It’s all in the brain
This is May-Britt Moser
Profession: Psychologist, neuroscientist, and Head of Department of the Centre for Neural Computation at the Norwegian University of Science and Technology.
Career highlights: Awarded the Nobel Prize in Medicine in 2014 for her discovery of grid cells – a type of neuron in the brains of many species that allows animals to understand their position in space.
When it was announced that May-Britt Moser was the winner of the 2014 Nobel Prize in Medicine (shared with her then-husband Edvard Moser and colleague John O’Keefe), she entered the pages of history.
Not because the Nobel Prize is the most prestigious and renowned award a researcher can receive, nor because she and Edvard were the first Norwegians – but because she was one of a very small group of women to receive ever this award.
However, this may not be something that Moser herself would like recognition for. “I’ve probably experienced situations where I’ve thought, ‘that would never have happened if I were a man,’ but I wouldn’t like to recall when,” she says. “I’m firmly of the opinion that you should be seen as a person, not put in a box.”
Despite this, the lack of Nobel recognition for women is a glaring anomaly. A hundred years since women were given the vote in Norway, almost 50% of doctorate degrees are awarded to women. In the case of doctorates in medicine, women are in the clear majority. However, the number of female Nobel laureates doesn’t appear to reflect the ability and determination of women to pursue research at a high level. Only around 5% of Nobel Prizes in Medicine had been awarded to women when May-Britt Moser was awarded her Nobel Prize in 2014.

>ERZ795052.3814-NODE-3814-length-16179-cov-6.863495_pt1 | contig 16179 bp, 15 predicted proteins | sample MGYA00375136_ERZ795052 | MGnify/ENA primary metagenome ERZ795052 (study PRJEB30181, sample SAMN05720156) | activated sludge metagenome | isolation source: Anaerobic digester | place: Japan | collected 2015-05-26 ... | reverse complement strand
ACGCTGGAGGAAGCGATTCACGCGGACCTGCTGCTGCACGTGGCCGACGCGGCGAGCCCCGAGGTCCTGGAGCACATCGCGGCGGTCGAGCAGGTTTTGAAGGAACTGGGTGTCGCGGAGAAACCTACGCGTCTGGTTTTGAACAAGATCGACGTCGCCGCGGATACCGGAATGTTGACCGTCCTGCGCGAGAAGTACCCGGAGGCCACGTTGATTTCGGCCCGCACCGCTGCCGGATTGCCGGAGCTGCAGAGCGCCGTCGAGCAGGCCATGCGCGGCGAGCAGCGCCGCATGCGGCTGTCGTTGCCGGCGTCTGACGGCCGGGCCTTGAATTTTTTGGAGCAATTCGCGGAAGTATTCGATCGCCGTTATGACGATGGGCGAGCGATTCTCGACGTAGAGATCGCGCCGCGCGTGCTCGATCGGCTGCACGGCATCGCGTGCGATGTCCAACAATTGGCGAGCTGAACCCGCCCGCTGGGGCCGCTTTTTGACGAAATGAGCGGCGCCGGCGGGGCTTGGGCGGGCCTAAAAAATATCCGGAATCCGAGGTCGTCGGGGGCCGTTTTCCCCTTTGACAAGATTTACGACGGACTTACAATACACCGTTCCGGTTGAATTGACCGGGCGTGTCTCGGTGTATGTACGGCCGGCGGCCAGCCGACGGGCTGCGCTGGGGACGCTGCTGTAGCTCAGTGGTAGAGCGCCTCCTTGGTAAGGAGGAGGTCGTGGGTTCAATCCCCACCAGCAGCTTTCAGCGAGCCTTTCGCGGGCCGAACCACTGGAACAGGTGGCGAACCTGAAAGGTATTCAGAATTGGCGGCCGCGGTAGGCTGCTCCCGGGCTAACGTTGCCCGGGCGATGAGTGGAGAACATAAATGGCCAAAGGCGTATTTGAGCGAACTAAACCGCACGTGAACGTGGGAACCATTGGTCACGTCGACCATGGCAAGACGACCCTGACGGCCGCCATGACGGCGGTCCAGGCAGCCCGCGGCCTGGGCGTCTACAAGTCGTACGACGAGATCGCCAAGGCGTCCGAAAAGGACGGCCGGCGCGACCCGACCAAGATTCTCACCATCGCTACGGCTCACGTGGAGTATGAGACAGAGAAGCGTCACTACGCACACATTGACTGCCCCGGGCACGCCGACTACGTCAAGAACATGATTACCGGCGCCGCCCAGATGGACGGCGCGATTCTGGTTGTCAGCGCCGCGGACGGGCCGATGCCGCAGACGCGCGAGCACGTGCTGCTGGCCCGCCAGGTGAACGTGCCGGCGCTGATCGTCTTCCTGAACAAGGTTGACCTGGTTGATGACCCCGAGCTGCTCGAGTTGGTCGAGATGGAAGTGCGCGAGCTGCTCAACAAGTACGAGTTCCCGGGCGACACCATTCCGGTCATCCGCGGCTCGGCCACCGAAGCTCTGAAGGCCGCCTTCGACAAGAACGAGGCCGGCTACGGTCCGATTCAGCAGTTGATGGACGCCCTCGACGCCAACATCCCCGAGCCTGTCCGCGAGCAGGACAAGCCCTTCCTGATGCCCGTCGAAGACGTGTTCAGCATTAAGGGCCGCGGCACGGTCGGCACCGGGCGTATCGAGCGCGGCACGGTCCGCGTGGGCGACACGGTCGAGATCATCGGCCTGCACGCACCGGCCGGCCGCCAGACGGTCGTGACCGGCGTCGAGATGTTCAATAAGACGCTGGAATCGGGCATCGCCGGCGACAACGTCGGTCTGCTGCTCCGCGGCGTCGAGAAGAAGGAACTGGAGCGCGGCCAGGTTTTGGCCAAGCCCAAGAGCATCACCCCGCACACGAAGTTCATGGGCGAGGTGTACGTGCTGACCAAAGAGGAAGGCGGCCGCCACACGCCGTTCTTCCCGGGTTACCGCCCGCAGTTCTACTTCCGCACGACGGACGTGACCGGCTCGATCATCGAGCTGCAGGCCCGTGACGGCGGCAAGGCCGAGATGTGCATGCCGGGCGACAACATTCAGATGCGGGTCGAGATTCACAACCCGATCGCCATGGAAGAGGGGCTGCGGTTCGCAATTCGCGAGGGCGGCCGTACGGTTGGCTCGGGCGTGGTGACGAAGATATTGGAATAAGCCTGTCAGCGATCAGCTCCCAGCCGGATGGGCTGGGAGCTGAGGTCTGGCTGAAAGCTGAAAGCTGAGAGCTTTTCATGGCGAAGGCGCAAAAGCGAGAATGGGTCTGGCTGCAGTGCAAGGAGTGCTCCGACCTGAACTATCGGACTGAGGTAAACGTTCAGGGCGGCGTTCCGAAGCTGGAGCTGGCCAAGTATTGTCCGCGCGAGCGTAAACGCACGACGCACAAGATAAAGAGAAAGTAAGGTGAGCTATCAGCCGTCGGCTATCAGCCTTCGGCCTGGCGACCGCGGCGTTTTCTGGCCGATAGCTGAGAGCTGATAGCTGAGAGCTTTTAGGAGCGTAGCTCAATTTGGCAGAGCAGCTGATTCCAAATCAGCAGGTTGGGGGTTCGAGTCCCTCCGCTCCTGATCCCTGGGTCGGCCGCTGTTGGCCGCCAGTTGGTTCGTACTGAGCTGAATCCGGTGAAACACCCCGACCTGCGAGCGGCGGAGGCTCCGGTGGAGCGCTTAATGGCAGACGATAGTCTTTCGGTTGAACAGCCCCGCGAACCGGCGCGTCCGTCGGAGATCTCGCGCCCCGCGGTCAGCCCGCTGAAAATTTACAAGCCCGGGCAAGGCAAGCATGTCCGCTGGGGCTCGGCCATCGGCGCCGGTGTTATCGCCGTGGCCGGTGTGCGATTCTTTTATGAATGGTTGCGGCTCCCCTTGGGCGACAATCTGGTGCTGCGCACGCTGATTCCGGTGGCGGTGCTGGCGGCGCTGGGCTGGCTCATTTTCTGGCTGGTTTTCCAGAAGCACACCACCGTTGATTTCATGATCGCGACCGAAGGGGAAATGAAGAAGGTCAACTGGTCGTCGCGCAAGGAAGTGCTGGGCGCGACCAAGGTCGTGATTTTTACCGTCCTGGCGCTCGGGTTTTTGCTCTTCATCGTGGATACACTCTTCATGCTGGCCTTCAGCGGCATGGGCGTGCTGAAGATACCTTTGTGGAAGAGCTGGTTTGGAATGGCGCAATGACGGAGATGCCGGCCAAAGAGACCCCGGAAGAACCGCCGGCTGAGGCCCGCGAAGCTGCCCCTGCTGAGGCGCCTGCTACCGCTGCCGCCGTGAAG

“I’d rather not speculate as to why there are so few female Nobel Prize winners,” Moser says. “Having said that, it’s perhaps worth mentioning that in certain contexts, I’ve perceived women to be more risk- averse than their male colleagues. There are certain exceptions, however. Women need to have faith in themselves. To achieve groundbreaking results, you must be willing to take risks.”
The Nobel Prize in Medicine has been awarded pretty much every year since 1901, but the winners were exclusively male up to 1947. When Gerty Cori won the Nobel Prize in Medicine in 1947, only two women had actually been awarded a scientific Nobel Prize (in any category) in the previous 46 years: Marie Curie for Physics in 1903 and her daughter Irène Joliot-Curie for Chemistry in 1935.
‘Good science has always been more important to Edvard and me than whatever else is around us’